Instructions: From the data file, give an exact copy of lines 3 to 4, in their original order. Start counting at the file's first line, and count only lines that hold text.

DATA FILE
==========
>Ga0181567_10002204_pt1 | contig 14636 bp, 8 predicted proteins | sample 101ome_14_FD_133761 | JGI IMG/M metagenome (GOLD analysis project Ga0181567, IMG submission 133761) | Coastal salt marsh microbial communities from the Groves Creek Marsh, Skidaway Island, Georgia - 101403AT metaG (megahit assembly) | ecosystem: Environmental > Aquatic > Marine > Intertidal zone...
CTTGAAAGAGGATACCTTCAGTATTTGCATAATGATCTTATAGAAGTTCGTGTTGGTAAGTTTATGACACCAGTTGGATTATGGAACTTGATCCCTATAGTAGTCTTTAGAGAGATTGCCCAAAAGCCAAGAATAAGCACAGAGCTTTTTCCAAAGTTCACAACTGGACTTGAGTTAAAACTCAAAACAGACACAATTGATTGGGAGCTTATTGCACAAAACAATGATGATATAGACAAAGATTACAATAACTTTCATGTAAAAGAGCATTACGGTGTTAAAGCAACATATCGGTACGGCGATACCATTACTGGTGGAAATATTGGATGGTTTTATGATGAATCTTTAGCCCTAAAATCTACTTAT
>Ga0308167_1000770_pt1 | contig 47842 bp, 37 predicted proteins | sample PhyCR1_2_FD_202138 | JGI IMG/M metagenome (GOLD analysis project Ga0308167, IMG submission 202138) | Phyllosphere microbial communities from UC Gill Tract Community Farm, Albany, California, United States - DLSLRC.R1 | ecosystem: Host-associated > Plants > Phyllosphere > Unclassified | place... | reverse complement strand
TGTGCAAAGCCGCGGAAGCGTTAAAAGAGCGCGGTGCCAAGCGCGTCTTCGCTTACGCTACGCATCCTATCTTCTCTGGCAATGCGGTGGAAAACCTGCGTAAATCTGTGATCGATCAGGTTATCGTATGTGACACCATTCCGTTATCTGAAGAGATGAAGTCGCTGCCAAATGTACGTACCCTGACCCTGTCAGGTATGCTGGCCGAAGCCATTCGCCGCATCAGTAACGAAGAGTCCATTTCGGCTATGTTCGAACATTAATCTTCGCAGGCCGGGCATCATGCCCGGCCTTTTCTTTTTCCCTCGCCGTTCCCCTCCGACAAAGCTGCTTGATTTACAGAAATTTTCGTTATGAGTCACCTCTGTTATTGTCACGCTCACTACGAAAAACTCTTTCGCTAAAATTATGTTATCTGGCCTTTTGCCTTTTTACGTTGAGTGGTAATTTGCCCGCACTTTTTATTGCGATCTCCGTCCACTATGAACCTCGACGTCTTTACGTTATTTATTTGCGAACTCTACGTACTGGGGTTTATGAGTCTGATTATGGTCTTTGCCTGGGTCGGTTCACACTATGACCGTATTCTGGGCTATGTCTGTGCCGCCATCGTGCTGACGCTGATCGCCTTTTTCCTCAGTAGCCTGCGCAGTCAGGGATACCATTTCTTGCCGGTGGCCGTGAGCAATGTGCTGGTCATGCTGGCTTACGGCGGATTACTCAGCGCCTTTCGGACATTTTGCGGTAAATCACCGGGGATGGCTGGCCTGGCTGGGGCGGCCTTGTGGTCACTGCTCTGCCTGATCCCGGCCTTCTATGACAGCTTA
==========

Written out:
>Ga0308167_1000770_pt1 | contig 47842 bp, 37 predicted proteins | sample PhyCR1_2_FD_202138 | JGI IMG/M metagenome (GOLD analysis project Ga0308167, IMG submission 202138) | Phyllosphere microbial communities from UC Gill Tract Community Farm, Albany, California, United States - DLSLRC.R1 | ecosystem: Host-associated > Plants > Phyllosphere > Unclassified | place... | reverse complement strand
TGTGCAAAGCCGCGGAAGCGTTAAAAGAGCGCGGTGCCAAGCGCGTCTTCGCTTACGCTACGCATCCTATCTTCTCTGGCAATGCGGTGGAAAACCTGCGTAAATCTGTGATCGATCAGGTTATCGTATGTGACACCATTCCGTTATCTGAAGAGATGAAGTCGCTGCCAAATGTACGTACCCTGACCCTGTCAGGTATGCTGGCCGAAGCCATTCGCCGCATCAGTAACGAAGAGTCCATTTCGGCTATGTTCGAACATTAATCTTCGCAGGCCGGGCATCATGCCCGGCCTTTTCTTTTTCCCTCGCCGTTCCCCTCCGACAAAGCTGCTTGATTTACAGAAATTTTCGTTATGAGTCACCTCTGTTATTGTCACGCTCACTACGAAAAACTCTTTCGCTAAAATTATGTTATCTGGCCTTTTGCCTTTTTACGTTGAGTGGTAATTTGCCCGCACTTTTTATTGCGATCTCCGTCCACTATGAACCTCGACGTCTTTACGTTATTTATTTGCGAACTCTACGTACTGGGGTTTATGAGTCTGATTATGGTCTTTGCCTGGGTCGGTTCACACTATGACCGTATTCTGGGCTATGTCTGTGCCGCCATCGTGCTGACGCTGATCGCCTTTTTCCTCAGTAGCCTGCGCAGTCAGGGATACCATTTCTTGCCGGTGGCCGTGAGCAATGTGCTGGTCATGCTGGCTTACGGCGGATTACTCAGCGCCTTTCGGACATTTTGCGGTAAATCACCGGGGATGGCTGGCCTGGCTGGGGCGGCCTTGTGGTCACTGCTCTGCCTGATCCCGGCCTTCTATGACAGCTTA